Offers: Their Maple Sweet Shop offers four types of maple syrup, a maple syrup “tasting pack” of jellies, BBQ seasoning, vinegar, mustard, and dressing, maple cookies, maple apple crisp, maple almonds, maple baked beans, maple tarts, maple cheese, maple coffee…the list just goes on!

You can also buy your farm fresh eggs here along with fluffy buttermilk pancake mix!

For those looking for firewood – yep – they have that too!

Tasting boards in the Sugar Shack are back! Stop by during store hours at the Maple Sweet Shop at the farm daily! Sample their different grades of maple syrup with pancakes. We did this and it was so much fun trying all the products White Meadows offers!

Sugar Bush Campout Lunch from March 4 – April 15th and daily from March 11th- 18th. Go for a tractor-pulled wagon ride down groomed trails to the edge of the sugar bush, where you’ll be greeted with your own campfire, cozy blankets, and three course meal! Book online here.

Sugar Bush Trek from March 4 – April 15th and daily from March 11th- 18th! This 1.5 hour guided tour takes you on a tractor-pulled wagon ride through the meadow and farmland. A 45 minute walking tour teaches you about the Sugar Maple trees, Native camp, Pioneer Camp, Flat Pan station and more! Tap a tree, collect sap, and eat delicious maple syrup rolled in snow!

Hours: Monday-Saturday 10:00 am – 5:00 pm, Sundays 11:00 am – 5:00 pm. Find them on Facebook for updates.

In store shopping, curbside pickup and free local delivery on orders over $50.

Location: 2519 Effingham St, St. Catharines

Agape Valley, Ridgeville

Situated in the heart of Niagara, Agape Valley Sugar Bush has been producing maple syrup since 1992 and has well over 500 maple trees on their property!

You can even buy Elk Droppings – chocolate covered raisins. 😂

Maple Syrup Days. Entry to the sugar bush and parking is free! A shuttle hayride will take you down into the sugar bush where a tour guide will meet you. You’ll learn about how sap has been collected over the years, and see how we turn it into maple syrup! Their pancake house will be serving pancakes and sausage.

Agape Valley is requiring visitors to prebook a reserved time to enjoy the Sugar Bush.
Pre-register your parking pass for free online. Take-out will be available (no call in orders) and they will have additional seating outside available if the weather permits.

Offers: different kinds of maple syrup (golden, amber, dark, and very dark – and if you’ve never tried them, there is a difference!), maple cream spreads, maple lollipops and toffee, maple popcorn, maple peanuts, maple chocolate bars, maple tea, maple dressing, maple BBQ sauce, gift baskets filled with maple syrup products…need I go on?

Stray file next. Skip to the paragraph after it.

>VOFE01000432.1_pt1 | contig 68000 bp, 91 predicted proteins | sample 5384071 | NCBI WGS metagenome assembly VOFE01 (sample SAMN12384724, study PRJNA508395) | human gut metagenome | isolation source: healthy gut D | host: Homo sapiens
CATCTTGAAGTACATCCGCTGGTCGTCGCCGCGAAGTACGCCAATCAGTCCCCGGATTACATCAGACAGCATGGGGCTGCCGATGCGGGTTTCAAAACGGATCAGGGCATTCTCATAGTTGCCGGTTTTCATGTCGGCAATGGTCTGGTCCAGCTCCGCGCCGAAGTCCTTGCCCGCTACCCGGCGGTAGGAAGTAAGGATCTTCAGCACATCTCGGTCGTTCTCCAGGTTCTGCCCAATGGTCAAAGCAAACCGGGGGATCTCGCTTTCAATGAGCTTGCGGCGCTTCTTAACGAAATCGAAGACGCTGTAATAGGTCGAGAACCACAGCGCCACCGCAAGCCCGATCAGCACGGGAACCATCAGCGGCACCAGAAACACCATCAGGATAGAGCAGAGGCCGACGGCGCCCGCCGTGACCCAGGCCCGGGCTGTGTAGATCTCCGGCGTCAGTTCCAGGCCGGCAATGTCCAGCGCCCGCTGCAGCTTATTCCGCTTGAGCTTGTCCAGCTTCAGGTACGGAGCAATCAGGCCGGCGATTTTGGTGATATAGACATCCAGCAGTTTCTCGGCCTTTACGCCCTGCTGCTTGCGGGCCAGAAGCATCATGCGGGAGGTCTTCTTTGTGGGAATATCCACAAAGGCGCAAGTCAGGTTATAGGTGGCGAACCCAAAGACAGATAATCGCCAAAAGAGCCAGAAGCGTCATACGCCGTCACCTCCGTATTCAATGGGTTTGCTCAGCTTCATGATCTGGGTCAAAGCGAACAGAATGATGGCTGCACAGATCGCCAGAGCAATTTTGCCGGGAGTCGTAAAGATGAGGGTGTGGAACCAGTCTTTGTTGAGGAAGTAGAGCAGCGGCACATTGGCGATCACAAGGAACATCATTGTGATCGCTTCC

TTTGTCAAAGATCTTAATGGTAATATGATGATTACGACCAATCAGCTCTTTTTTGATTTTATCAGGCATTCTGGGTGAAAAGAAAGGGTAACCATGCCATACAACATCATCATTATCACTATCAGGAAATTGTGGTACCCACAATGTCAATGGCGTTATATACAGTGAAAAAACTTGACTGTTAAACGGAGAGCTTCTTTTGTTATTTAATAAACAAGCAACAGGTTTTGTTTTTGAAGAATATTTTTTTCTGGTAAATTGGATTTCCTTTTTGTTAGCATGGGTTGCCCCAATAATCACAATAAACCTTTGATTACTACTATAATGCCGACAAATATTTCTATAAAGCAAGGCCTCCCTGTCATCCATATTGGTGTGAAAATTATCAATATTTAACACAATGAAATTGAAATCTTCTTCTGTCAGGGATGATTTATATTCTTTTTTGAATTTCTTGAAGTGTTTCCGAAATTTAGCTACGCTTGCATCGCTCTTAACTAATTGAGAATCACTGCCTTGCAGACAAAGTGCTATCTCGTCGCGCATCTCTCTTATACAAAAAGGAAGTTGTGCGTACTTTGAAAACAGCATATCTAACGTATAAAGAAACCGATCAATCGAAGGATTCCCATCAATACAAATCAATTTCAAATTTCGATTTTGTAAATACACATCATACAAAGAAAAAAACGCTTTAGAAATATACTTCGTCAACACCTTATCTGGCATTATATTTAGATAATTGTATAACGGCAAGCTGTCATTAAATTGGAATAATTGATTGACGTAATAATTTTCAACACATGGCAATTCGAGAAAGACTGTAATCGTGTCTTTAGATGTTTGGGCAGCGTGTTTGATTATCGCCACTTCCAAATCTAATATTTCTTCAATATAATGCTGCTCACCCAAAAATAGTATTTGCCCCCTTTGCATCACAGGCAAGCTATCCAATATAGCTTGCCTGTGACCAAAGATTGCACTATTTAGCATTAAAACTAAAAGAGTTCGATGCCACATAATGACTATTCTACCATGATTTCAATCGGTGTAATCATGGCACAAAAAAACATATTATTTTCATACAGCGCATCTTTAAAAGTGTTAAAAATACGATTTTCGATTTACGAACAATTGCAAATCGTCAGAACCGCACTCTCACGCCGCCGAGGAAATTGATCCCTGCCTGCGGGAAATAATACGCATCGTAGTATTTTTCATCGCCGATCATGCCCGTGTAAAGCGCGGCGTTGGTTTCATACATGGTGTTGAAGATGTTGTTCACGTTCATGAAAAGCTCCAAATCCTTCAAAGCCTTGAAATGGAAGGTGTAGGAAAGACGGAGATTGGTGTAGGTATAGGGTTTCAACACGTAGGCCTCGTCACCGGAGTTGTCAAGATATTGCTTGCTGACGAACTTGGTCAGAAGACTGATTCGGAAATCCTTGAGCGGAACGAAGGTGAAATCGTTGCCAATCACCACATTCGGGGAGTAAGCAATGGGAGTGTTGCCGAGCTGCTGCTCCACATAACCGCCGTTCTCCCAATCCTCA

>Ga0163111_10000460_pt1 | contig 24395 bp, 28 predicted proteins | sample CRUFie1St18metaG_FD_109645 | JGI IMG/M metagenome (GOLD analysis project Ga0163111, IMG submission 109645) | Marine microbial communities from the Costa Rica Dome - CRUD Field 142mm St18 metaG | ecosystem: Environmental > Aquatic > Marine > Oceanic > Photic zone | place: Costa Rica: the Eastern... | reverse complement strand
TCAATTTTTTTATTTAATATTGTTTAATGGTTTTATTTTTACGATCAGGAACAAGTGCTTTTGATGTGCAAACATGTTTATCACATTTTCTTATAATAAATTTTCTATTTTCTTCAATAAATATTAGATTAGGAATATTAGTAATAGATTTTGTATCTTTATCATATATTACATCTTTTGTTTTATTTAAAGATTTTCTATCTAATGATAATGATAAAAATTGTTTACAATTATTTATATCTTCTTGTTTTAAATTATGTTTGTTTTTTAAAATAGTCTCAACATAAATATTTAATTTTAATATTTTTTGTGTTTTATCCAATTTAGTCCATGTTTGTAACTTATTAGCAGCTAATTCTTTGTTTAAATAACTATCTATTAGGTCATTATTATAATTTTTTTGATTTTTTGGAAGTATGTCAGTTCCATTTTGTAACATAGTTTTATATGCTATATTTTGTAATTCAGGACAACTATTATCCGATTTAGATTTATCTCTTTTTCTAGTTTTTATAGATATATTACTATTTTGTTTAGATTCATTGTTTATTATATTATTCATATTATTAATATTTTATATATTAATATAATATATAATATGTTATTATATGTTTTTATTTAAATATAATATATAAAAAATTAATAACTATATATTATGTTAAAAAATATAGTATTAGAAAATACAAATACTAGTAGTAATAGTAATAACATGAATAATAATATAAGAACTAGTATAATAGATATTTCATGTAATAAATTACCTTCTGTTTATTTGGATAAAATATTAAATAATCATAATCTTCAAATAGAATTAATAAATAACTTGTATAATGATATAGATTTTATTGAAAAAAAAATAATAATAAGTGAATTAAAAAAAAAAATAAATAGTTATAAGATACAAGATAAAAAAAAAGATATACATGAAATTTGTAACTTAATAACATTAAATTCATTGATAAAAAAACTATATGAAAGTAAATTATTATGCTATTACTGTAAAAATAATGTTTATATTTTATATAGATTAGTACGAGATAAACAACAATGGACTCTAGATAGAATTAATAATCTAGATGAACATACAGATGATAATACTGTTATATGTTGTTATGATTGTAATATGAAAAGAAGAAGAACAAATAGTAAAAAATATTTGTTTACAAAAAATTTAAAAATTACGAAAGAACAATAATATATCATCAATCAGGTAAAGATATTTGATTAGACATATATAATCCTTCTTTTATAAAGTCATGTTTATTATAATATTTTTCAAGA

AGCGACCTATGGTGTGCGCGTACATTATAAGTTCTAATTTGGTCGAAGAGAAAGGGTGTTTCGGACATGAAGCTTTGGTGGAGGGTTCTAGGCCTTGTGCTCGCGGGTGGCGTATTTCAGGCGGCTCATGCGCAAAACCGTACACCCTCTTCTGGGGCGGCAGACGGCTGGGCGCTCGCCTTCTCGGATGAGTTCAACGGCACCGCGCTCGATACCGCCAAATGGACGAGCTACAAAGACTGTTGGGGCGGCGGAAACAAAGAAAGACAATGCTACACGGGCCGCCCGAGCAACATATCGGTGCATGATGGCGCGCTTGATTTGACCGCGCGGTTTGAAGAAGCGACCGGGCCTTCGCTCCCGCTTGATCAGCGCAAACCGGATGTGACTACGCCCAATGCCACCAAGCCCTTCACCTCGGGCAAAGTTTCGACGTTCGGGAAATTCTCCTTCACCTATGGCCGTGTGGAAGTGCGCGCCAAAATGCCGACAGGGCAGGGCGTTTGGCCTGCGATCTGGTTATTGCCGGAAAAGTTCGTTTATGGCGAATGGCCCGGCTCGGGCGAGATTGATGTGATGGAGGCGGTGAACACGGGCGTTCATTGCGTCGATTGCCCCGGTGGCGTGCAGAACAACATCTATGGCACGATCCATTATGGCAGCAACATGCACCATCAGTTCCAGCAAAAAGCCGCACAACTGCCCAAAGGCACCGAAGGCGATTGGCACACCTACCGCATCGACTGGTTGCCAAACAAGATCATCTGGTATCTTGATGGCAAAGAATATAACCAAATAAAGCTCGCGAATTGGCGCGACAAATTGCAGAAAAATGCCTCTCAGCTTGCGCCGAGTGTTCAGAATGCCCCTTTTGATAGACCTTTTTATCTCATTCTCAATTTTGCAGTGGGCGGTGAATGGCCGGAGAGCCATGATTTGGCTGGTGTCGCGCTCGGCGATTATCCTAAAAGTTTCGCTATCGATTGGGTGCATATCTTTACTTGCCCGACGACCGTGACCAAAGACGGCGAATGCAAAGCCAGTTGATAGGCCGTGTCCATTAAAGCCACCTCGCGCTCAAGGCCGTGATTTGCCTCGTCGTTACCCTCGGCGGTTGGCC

Hours: Every Saturday in March and April 1st from 8:30am – 3:30pm and daily March 13-17th.

Find updates on Agape Valley’s Facebook page or call 905-892-4273.

Location: 392 Kilman Rd, Ridgeville

Richardson’s Farm and Market, Dunnville

While not technically within the boundaries of Niagara, Richardson’s Farm and Market couldn’t be left out! It is located just south of the Grand River in Dunnville and along with growing fruit and vegetables, they produce maple syrup and run agritourism activities seasonally!

Their sugar bush tours should be marked on your to-do list for local winter activities for the future. Take a wagon ride to their sugar bush to see how maple syrup is tapped from the trees and watch the sap become boiled before enjoying pancakes with pure maple syrup!

Maple syrup production remains a long-standing family tradition (now in their 5th generation!) at Richardson’s Farm, which dates back to the early 1900s! 

Sugar Bush Tours: Take a wagon ride into the sugar bush and learn how sap is collected and sample some pure delicious maple taffy! Learn about the yearly journey of sap and maple syrup production through the centuries. $10 per person ages 4+. Save on admission when you purchase your ticket online!
Purchase tickets for pancakes and sausage online.
Hours: March Break  Tuesday March 14- Saturday March 18

Family Maple Experience: Not your regular trip to the sugar bush! On this unique sugar bush experience you will engage all your senses as you tap a tree, collect and boil sap in a hollowed log, make maple taffy on snow, taste sap at different stages of boiling and enjoy a tasty brunch topped with pure maple syrup – and their menu looks amazing! Available Saturday March 411th or 25th.